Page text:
"It was a complete shock," said Rahr, in his first year as the team's GM. "Normally you don't see guys who were just drafted a month earlier leaving so soon. After he gave us his reasons, I supported his decision."
What reasons, exactly?
As it turns out, Hode has decided to pursue a career in one of either two fields: aviation, or football—as a place kicker. The 22-year-old says he still has a year of eligibility left in college at Arkansas. He'd like to try out as a walk-on for Coach Houston Nutt's Razorbacks team in the coming weeks.
Hode insists his main goal for now, though, is to finish up college and obtain a degree in kinesiology, his major. He had already made plans for advanced flight lessons after the Hawks' season.
"My uncle has been an airline pilot for a long time, and he's had me hooked since I was 2 years old," Hode said. "In sports, I was actually recruited more to play football than baseball anyway. It's a long shot now, but I'll look at my options over the next couple of weeks."
At the time he decided to make his retirement official, Hode was batting .280 in 22 games at Boise. He amassed four extra base hits and nine RBIs in his one month with the club. While in his senior season at Arkansas, he hit a career best .317 for any one season with the Razorbacks.
The decision to retire was one that Hode had been pondering for at least a week.
"I just decided to move on," he said. "I didn't even think I'd be drafted, really. It was something I never truly planned for. It was great out in Boise and a great situation to be in. On the other hand, every day I wanted to be doing something else … I just felt that if I were having these thoughts every day on the field, then there was someone who deserved to be out there more than I did."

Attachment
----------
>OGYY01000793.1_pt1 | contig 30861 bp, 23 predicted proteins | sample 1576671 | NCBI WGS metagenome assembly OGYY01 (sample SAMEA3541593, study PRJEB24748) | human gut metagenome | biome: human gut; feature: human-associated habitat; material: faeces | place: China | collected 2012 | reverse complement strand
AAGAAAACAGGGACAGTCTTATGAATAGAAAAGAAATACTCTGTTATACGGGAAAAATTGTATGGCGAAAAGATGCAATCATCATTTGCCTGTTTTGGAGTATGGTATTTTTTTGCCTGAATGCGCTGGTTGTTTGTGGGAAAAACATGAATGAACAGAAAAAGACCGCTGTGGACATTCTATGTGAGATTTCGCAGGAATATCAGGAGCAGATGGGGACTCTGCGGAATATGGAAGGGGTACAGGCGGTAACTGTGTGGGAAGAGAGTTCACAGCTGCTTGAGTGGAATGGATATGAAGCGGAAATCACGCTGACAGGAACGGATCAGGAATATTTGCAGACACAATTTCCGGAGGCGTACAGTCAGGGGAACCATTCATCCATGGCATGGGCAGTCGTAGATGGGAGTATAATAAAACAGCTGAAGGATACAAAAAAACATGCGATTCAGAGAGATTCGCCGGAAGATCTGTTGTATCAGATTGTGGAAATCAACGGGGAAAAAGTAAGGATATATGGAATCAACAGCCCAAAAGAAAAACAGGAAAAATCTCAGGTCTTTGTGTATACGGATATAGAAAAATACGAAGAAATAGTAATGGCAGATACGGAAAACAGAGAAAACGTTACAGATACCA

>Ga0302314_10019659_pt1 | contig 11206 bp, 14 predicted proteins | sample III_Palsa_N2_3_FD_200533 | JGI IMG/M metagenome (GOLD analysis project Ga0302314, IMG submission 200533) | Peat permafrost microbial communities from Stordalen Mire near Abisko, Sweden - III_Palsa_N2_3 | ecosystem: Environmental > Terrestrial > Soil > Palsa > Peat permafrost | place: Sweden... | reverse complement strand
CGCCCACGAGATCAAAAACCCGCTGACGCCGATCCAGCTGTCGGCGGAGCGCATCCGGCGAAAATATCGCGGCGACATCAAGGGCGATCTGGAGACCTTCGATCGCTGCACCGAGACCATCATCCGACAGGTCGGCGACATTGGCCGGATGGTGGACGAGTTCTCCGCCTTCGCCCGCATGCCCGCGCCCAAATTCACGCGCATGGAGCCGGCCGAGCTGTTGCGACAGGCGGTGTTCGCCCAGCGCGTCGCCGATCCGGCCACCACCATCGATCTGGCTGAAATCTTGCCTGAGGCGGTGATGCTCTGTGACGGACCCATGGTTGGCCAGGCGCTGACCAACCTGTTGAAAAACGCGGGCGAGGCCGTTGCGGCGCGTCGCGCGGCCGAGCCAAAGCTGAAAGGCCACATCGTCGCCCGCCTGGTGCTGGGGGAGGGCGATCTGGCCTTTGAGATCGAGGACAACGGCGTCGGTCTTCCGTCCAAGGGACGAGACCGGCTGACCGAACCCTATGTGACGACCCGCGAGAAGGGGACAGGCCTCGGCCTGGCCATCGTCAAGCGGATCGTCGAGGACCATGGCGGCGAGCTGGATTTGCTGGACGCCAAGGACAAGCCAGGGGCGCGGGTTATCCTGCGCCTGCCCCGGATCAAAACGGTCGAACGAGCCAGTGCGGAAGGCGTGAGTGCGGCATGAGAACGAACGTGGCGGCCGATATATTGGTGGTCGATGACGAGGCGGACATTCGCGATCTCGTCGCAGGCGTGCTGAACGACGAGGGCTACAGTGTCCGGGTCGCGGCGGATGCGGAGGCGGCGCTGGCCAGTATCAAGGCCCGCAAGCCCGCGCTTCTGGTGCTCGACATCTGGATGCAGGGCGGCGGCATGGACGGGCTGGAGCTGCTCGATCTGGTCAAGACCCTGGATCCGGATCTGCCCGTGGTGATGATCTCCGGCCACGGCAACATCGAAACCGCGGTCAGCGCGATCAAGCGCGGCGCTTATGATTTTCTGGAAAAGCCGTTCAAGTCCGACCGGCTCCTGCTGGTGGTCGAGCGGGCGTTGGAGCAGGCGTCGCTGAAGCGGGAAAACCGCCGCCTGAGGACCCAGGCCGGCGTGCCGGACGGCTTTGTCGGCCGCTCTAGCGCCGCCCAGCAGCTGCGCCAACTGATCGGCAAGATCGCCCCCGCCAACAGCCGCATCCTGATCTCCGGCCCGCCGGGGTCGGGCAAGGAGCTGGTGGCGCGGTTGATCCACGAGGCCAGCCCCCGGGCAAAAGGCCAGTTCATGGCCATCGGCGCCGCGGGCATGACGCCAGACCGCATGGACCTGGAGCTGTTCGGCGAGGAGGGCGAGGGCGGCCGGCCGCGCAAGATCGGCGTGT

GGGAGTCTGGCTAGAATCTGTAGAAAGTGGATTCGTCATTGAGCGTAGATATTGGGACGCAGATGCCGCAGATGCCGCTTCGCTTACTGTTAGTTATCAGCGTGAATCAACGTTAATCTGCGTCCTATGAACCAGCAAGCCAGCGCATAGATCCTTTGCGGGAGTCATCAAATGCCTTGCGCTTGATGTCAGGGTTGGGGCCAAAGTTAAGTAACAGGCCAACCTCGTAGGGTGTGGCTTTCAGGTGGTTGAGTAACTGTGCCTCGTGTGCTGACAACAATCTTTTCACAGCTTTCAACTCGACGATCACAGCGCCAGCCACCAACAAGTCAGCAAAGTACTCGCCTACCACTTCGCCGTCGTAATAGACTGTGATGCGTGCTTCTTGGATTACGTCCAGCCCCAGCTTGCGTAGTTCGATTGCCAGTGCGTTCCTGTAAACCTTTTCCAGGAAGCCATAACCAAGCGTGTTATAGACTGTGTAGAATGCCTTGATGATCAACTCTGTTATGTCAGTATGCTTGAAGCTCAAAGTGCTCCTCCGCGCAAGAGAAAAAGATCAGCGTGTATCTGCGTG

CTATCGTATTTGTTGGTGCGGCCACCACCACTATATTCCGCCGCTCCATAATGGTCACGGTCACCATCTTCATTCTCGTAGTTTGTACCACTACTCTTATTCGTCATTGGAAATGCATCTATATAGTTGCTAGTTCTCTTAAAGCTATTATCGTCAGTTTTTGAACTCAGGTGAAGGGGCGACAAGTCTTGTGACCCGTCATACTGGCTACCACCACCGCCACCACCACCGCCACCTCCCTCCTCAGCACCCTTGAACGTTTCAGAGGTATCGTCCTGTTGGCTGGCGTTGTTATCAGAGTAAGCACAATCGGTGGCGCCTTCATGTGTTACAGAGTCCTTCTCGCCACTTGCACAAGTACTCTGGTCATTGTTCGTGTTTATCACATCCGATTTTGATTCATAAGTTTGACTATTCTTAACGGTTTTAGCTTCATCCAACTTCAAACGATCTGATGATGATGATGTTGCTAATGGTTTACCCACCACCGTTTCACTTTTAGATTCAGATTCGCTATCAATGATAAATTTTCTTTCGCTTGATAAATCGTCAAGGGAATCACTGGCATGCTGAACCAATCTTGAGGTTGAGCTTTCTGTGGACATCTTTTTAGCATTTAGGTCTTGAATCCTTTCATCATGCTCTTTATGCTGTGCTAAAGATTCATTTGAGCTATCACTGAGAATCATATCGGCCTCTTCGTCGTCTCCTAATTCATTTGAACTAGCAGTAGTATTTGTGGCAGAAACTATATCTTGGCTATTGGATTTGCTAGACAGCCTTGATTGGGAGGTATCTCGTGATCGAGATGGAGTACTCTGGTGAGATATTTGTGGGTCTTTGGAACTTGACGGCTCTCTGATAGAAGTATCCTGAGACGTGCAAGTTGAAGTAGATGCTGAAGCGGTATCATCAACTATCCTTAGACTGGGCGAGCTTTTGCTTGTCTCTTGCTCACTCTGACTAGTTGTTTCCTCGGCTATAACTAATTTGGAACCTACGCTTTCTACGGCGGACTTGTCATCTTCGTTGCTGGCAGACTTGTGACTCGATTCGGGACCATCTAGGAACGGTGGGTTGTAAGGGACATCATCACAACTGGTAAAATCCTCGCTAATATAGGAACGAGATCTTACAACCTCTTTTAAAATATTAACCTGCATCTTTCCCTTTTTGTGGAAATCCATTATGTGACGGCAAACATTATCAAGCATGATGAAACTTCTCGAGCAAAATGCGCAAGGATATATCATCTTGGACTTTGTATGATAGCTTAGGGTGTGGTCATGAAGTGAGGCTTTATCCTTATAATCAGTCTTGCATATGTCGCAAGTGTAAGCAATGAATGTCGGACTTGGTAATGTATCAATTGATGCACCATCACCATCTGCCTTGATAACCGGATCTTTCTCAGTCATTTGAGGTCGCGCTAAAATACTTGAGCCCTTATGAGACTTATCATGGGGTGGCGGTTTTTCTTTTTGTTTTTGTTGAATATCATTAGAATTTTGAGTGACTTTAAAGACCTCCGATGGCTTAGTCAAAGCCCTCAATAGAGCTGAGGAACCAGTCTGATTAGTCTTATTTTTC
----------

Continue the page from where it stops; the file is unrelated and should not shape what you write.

"Obviously, I had thoughts about it," Hode said, "but never at any point did I think about hanging it up when I was out on the field during the middle of a game. This is something I first had to discuss a lot with my family. We were talking about it up in Eugene. I finally talked to my coaches. I was only a month into the season, and last week, I knew I had to tell someone about how I felt."
With Hode's plans made official, he becomes the second known Cubs prospect to retire from baseball this season. As Inside The Ivy first reported on Sunday, May 22, right-hander David Crouthers, whom the Cubs acquired in the Sammy Sosa trade with Baltimore last February, chose to retire this Spring Training.
"We're sorry Scott left," Rahr added. "I thought he was a quality individual who carried himself with a lot of confidence while being as down to earth as you can get. If I could raise a kid just like him, I couldn't go wrong. We'll miss him."